It was the kind of morning where you count the number of minutes you slept rather than the hours, and pretend that one coffee is going to be sufficient. I stood in the hotel lobby with a desperate latte still in one hand, when a man approached to firmly shake the other. “Ferran,” he said. No last name was needed.
We piled into a black SUV and the pinstriped suit in a backwards Kangol cap began to drive. “Es como Roses de Barcelona,” remarked Mr. Adrià. Our two-hour journey from Manhattan to Hyde Park felt like the one that gastrotourists fresh off the BCN tarmac used to make to visit him at elBulli, traffic and terrain excepted. That restaurant is now closed, of course. But since the last dinner service — el último vals — on July 30, 2011, both Ferran and elBulli have evolved. I needed to find out how.
Our destination that morning was the Culinary Institute of America, where Adrià would stand before 800 students packing the theater in the school’s new Marriott Pavilion. On the inauguration day of that 42,000 sq ft facility, he would speak about his new projects back home: elBulli 1846, elBulliDNA, and Bullipedia. An interviewer’s dream subject, he would answer nearly all of my questions, with questions.
I audaciously introduced myself as “Aaròn,” so Ferran spoke candidly and very quickly. The basic problem, in his eyes, is that there is documented history and undocumented history — and he refuses to become the latter. He calls the last day of elBulli as a restaurant the happiest of his life, as it marked the beginning of the elBulli Foundation, the sort of thought collective under which his new ventures will operate. It is this expression of elBulli — not the restaurant itself, not the 10,000-page book series Adrià and his team produced over the years nor the 1,846 recipes there within — that he intends to be his legacy.
When speaking of that last number there is a certain gleam in his eye. 1846 was the birth year of Georges Auguste Escoffier, the chef to whom elBulli’s very last serving — a variation on Peach Melba — was an homage. It also refers to the first tier of the Foundation’s initiatives, which Adrià is calling elBulli 1846. The physical space in Roses, Spain that housed the restaurant will be repurposed and expanded as a museum on the history of cuisine and a kind of culinary think tank for research, experimentation and academic discourse. It will be like an evolved version of elBulli’s former taller, the Barcelona workshop in which Ferran and his team conducted R&D during the restaurant’s off-seasons.
Working within the elBulli 1846 compound and at a separate space in Barcelona will be what Adrià calls elBulli DNA: a multi-disciplinary crop of chefs, sommeliers, designers, philosophers, architects, writers, and… well, let’s just call them all thinkers. “All revolutions have started with people thinking about things,” says Ferran. And if that is true, then this particular revolution will be about the creation and dispersion of a taxonomy. Right now we don’t have the mental framework to process what is happening in places like Mexico or Peru, where ancient products and techniques are reworked, adapted, and understood in different ways over time. So the elBulli DNA team will work to create a codified language to understand the history of these and other cuisines around the world. This research will be catalogued in an online tool known as Bullipedia, and the resource will be free and available to everyone.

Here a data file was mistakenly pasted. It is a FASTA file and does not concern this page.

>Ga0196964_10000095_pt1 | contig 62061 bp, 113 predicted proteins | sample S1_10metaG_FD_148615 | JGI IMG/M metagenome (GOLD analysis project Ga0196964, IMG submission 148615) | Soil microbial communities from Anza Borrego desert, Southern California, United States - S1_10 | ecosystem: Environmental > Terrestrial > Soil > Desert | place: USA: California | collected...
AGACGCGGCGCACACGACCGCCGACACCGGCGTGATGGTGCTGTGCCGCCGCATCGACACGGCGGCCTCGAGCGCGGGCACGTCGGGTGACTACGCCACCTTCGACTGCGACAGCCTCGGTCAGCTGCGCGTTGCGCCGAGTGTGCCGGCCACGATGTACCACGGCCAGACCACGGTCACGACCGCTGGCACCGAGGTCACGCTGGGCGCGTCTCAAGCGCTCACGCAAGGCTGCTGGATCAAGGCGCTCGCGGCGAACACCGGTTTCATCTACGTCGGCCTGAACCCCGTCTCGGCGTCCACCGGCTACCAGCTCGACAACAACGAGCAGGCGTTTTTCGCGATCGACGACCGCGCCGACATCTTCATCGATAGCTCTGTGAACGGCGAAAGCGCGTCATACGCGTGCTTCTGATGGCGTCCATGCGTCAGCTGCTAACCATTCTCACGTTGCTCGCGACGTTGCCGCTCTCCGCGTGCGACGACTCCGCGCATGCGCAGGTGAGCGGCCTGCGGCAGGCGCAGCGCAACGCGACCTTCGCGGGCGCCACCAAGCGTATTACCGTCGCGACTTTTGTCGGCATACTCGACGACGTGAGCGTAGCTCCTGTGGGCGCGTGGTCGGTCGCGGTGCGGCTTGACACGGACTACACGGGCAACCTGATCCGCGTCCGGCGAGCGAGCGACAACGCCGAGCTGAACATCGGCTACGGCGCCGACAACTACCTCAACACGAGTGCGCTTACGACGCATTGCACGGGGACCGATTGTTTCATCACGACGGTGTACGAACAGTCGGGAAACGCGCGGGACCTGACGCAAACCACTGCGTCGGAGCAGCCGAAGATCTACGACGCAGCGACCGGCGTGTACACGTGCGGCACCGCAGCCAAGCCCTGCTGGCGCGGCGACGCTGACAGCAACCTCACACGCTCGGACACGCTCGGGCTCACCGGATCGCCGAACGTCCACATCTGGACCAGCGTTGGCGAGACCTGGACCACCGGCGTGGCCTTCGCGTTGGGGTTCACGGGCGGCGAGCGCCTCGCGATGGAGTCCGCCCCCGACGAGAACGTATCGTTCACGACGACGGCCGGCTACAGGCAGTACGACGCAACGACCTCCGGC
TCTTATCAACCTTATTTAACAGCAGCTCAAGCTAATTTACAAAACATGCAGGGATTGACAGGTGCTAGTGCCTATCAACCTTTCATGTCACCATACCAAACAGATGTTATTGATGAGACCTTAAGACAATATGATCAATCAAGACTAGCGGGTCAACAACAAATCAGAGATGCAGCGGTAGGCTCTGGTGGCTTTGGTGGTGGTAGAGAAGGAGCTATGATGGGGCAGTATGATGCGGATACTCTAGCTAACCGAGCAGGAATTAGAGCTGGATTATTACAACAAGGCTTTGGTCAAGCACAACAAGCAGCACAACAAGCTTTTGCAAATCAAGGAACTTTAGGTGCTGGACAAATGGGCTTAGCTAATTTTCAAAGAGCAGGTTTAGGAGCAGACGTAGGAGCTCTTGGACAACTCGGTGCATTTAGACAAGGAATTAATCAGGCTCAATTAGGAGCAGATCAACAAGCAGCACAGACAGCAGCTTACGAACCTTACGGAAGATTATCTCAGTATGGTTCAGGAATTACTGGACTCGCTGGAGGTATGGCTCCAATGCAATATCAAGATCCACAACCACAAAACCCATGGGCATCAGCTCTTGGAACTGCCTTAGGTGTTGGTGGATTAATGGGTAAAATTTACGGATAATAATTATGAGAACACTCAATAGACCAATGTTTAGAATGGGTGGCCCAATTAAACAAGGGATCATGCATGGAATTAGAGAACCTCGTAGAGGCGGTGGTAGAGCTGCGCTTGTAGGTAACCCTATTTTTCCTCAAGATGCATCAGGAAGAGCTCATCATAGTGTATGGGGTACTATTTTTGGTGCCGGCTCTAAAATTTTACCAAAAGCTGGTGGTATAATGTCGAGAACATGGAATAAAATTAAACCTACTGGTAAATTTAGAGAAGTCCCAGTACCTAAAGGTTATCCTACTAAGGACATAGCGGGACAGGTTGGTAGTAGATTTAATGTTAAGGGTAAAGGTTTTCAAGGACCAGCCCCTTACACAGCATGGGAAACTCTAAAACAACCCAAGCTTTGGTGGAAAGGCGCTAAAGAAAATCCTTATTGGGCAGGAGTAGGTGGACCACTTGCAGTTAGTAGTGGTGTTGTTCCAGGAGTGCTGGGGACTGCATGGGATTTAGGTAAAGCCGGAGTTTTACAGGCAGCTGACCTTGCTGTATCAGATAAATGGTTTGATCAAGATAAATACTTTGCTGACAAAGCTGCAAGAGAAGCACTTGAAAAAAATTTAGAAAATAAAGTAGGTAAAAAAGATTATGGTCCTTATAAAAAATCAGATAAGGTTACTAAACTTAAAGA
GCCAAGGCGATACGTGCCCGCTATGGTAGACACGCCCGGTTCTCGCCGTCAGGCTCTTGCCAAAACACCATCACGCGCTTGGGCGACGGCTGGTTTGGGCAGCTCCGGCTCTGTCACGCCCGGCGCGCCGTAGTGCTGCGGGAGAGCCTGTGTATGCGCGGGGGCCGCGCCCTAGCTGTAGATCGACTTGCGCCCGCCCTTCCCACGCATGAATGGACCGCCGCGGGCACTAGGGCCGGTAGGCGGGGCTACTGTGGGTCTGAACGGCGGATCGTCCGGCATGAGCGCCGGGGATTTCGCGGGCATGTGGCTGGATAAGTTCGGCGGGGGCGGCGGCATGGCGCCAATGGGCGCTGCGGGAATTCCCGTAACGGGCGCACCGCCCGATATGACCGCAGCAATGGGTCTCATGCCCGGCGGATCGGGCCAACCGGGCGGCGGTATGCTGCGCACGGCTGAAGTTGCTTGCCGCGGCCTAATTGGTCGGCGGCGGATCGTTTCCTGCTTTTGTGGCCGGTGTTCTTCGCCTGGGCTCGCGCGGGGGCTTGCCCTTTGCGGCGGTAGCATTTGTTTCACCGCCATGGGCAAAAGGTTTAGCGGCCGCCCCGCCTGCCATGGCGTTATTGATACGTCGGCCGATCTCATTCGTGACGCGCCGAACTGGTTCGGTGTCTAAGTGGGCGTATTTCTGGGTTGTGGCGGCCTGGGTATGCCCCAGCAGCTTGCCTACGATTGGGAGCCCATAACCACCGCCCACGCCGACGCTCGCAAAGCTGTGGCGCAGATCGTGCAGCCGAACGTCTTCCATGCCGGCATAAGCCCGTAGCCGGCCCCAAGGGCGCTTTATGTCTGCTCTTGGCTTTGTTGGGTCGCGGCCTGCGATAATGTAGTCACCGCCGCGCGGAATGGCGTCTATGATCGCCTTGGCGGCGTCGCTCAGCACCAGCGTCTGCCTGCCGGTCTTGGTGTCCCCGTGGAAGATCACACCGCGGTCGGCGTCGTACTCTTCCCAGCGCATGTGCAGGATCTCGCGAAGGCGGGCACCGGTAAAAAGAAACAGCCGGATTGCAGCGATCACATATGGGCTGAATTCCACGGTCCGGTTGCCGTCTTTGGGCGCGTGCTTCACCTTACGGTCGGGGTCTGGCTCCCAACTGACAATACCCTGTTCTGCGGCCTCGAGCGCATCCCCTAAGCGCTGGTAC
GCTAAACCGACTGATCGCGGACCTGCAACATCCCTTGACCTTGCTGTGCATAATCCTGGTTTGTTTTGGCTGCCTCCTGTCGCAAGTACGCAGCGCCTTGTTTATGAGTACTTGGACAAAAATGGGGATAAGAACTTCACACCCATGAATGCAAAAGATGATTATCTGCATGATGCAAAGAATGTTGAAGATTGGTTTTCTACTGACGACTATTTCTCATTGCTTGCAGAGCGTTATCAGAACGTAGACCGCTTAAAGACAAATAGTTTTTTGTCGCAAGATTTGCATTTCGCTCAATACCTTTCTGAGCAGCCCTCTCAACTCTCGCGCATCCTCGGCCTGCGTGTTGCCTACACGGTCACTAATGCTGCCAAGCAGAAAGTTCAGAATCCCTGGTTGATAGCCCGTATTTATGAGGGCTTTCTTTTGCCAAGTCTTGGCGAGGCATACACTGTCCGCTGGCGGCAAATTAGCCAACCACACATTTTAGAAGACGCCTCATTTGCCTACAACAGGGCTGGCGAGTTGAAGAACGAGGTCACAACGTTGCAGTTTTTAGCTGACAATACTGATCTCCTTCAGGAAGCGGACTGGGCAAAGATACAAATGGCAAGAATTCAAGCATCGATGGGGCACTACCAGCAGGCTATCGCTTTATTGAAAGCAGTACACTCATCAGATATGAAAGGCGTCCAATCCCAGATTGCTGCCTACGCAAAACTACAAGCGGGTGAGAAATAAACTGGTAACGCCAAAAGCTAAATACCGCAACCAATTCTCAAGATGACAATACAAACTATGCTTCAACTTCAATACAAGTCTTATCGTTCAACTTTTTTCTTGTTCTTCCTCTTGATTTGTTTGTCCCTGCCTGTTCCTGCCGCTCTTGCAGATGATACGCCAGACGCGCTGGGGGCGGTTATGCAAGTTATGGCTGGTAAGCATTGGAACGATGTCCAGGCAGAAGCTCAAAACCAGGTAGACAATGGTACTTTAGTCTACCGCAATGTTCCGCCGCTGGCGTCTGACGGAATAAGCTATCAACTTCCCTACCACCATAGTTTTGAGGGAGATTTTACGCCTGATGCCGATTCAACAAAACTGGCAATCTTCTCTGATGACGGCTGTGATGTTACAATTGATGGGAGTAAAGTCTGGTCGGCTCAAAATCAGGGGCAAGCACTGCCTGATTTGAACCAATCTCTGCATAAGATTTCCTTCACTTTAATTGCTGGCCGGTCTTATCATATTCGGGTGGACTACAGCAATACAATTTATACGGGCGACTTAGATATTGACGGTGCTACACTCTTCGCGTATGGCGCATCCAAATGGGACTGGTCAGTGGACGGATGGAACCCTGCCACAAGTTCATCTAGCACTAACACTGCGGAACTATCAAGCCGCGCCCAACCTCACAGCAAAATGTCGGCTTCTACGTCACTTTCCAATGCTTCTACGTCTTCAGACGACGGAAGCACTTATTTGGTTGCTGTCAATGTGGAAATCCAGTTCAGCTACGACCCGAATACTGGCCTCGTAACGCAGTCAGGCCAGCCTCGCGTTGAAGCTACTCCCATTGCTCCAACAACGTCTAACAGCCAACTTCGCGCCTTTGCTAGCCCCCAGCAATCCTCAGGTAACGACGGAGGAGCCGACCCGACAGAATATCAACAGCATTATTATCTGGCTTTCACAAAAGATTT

Many things impress me about Ferran but foremost among them is his openness. Yet sharing the wealth of knowledge that he and his team toil to uncover is “a decision,” he is quick to clarify. “Not an obligation.” He chooses to put this information out in the open because he longs to see the profession of cooking held in the same regard as medicine or law. He makes it his mission to feed the creativity of a more knowledgeable generation of chefs than the world has ever seen. And if the bags under his eyes are any indication, he won’t sleep until he achieves that.
This past May brought the establishment of a Bullipedia lab in Barcelona. Next month, Adrià is to launch an exhibition on the creative process in Madrid. And coinciding with that opening, the Foundation’s preliminary research will be released online, a sort of prologue to what he hopes Bullipedia will eventually become. Construction begins soon on elBulli 1846 and they hope to see it completed by sometime in 2016.
Meanwhile on stage that morning, Ferran confused us all with his musings on deconstruction versus construction, and the rather mystifying differences between what he considers to be tools, techniques, products and elaborations. To listen to a man so energetic, so passionate and so utterly intelligent is like trying to sip water from a fire hydrant. I struggled to translate, not from Spanish to English, but from Ferran’s brain to the rest of us. What should an interviewer be, after all, if not an interpreter of the interviewee’s ideas?
Attendees queued up in the lobby after his lecture for signatures and smiley photographs. Sheepishly, a young student approached just as Adrià’s actual translator had stepped away from the table. She appreciated Ferran’s message, she volunteered, but wondered about its practicality. What did this chef, this Foundation actually mean to people her age? I fumbled a half-answer about Adrià merely providing the tools and the framework to think about cuisine in a different way. Like any knowledge, what people choose to do with it is up to them.
Feeling unsatisfied, I posed the student’s question to Ferran on the way back to the city. It is a mission of sharing, he says. The spirit of my answer had been right. Of my “translation” of his ideas and projects, I asked him also. He laughed, patted me on the back and assured me that he and I had quickly come to understand each other better. “In one day,” he joked, “I already lost my accent.”